March 20, I woke up at 3:00am. I couldn’t sleep much as I was a bit excited, or maybe it was simply because sleeping at high altitudes makes you stay up if you’re a “sea-level boy” like I am. I like to chop it up to simply being excited, because I was. My backpack was ready from the night before. I sat in my room eating a Cliff Bar I brought with me (one of many) and thought about the day. It was 5:00am when I realized I was daydreaming for the past two hours. I grabbed my backpack and started walking toward the car. It was very dark, and my biggest concern was falling and injuring myself before I even started my trek—yeah, that would suck.
The drive to the airport was less chaotic at 5:00am. There were a few cars on the road, but nothing that caused traffic like in the first day. When we arrived at the airport, there were already about 100-200 people waiting outside. They haven’t opened the gates yet (the gate to enter the airport, that is), so we all stood outside with our backpacks. It was a funny moment because you could not stop but notice how every person who stood there was checking the gear of the person who stood next to them (including me!). Things like the type of shoes, the type of pants, the type of pole, everything! I found it amusing.
Our flight was scheduled to leave to Lukla at 6:00am, and at 5:35am we were still waiting outside the airport. When I looked at my guide to ask him the obvious question (i.e., are we going to miss our flight?), he looked at me with an amused face and told me “welcome to Kathmandu.” At 5:45am the gates opened, and 200 or so people were taking small steps with heavy backpacks and big boots toward the security checkpoint—one Xray machine, two guards, and one metal detector. It was painfully slow. The security involved lots of padding and more padding. The funny part is that we were sitting at the gate by 5:55am, so somehow the system works. When we finally reached the gate we found out that due to bad weather conditions all flights to Lukla were being delayed.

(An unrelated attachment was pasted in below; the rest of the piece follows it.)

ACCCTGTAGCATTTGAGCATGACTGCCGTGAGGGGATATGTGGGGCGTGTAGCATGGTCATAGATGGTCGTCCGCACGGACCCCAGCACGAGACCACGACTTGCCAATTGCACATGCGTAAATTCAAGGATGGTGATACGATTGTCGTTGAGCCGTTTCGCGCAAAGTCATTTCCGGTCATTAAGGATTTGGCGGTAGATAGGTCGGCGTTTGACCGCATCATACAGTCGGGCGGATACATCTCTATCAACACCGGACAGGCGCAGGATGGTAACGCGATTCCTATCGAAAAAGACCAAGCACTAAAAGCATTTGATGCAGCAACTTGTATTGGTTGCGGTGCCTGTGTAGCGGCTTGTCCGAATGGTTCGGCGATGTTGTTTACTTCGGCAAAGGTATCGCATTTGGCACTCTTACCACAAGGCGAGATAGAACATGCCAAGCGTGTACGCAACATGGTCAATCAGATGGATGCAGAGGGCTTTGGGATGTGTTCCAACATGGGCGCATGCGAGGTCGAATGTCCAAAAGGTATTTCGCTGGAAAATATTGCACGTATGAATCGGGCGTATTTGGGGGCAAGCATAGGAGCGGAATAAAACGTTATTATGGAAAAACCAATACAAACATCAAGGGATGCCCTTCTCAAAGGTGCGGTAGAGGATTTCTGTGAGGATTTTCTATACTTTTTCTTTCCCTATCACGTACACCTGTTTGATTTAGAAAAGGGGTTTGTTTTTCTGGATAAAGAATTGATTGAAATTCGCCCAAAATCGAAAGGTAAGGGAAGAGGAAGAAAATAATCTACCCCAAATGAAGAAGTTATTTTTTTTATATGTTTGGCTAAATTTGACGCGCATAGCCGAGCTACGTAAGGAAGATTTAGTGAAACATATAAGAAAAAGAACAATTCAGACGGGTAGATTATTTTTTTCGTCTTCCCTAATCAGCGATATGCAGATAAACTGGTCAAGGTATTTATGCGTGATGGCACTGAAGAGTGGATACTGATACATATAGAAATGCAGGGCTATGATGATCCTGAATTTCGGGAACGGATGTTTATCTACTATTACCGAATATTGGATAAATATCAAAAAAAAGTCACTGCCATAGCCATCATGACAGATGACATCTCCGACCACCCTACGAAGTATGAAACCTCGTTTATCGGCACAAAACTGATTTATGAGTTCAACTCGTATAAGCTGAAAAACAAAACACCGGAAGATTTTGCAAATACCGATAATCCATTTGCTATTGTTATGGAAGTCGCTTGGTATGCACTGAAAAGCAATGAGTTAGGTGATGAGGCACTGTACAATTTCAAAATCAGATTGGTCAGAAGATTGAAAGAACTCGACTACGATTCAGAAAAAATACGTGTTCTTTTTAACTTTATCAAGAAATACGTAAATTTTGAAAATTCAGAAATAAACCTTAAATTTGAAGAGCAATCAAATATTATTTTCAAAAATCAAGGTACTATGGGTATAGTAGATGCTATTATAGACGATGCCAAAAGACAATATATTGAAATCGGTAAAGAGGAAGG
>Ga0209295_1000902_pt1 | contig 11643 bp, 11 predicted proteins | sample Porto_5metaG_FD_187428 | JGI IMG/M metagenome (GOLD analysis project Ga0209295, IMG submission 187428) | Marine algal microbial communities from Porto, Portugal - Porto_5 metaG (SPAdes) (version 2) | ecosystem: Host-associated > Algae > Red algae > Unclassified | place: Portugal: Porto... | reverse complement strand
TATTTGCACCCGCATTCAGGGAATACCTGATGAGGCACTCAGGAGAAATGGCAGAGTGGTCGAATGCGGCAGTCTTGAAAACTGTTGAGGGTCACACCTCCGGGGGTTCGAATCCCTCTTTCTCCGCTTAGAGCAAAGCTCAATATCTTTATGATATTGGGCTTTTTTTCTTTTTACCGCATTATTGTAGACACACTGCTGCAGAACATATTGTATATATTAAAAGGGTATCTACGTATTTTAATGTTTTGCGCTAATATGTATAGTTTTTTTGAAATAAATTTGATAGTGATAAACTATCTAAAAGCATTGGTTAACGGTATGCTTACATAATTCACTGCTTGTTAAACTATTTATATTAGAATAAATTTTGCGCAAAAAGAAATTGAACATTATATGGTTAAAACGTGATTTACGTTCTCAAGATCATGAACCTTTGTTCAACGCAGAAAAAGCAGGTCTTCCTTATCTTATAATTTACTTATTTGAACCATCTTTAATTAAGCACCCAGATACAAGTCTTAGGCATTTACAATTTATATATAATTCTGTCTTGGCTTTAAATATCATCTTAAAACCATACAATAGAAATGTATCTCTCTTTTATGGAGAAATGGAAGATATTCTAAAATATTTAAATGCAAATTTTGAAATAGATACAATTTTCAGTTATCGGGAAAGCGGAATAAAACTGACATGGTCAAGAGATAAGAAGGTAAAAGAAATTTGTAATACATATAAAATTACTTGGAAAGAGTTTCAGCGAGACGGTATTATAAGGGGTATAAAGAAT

At 10:30am we finally had a short window of 30 minutes to quickly take off and get to Lukla. Things happened very quickly at this point. We were literally pushed into our seats on a small jet-propelled plane, and before we knew what was happening we were in the air. The flight itself was ok until we got closer to Lukla, which is when the bad weather kicked in. The turbulence was very strong, and the plane was shaking side to side, up and down, and every moment felt like our last. On top it, flying close to the mountains didn’t help the anxiety level. Eventually, I decided to keep my eyes at the pilot. I thought to myself that if he gets nervous, then so should I. Our pilot was as relaxed as a day in the beach, so I thought to myself that things will be just fine.
We finally landed and headed toward baggage-claim, which was a small room outside where our planned parked. I was introduced to my porter, and we started our trek toward a town called Phakding. At this point, we were already at 2,800 meters above sea-level, and it is at this point where I realized that breathing is going to be a problem. I lived at sea-level my entire life, so 2,800 meters above sea-level was a bit of a shock to my system. I felt out of breath five minutes into our walk. The walk to Phakding was quite challenging, though it was considered to be the easiest part of the Trek. We were actually going downhill from 2,800 meters above sea-level to 2,600 meters above sea-level, but the lack of oxygen really played a big role in how I felt. My muscles were not as responsive, and every step I made left me out of breath. It planted a lot of doubts in my mind, but being the competitive person I am I was not going to give up so quickly.
When I finally reached the hotel in Phakding I felt a bit shaky and tired. I haven’t eaten much since the morning, and due to the strenuous challenge I went through during the three-hour walk from Lukla, my body was at the point of collapsing (low glycogen levels, hunger, high altitude, burning about 3,500 calories). Bad thoughts were coming to my head as I sat in the dining room hoping to grab something real quick to eat. I had some soup and tea, which wasn’t enough, but I didn’t realize I could have ordered some “real” food such as rice, eggs, etc. I also had some rehydration solution in my bag, so I mixed it with my water, had another Cliff Bar and some nuts and shortly after I started feeling better. The room I stayed in was moldy and had no lights (electricity comes much later in the day). A shower was not an option either. My feet were killing me from the walk, so I changed my shoes and put my Birkenstocks on; it felt really good! Later that night I had a proper meal and felt much better than I felt a few hours earlier.
The walk to Phakding was the easiest part of the trek, but it felt the hardest because I didn’t know what to expect. It messed me up psychologically, but little did I know that the next day is going to be the hardest challenge I have ever taken in my entire life, and it will also be the day that will build or destroy me!
To be continued…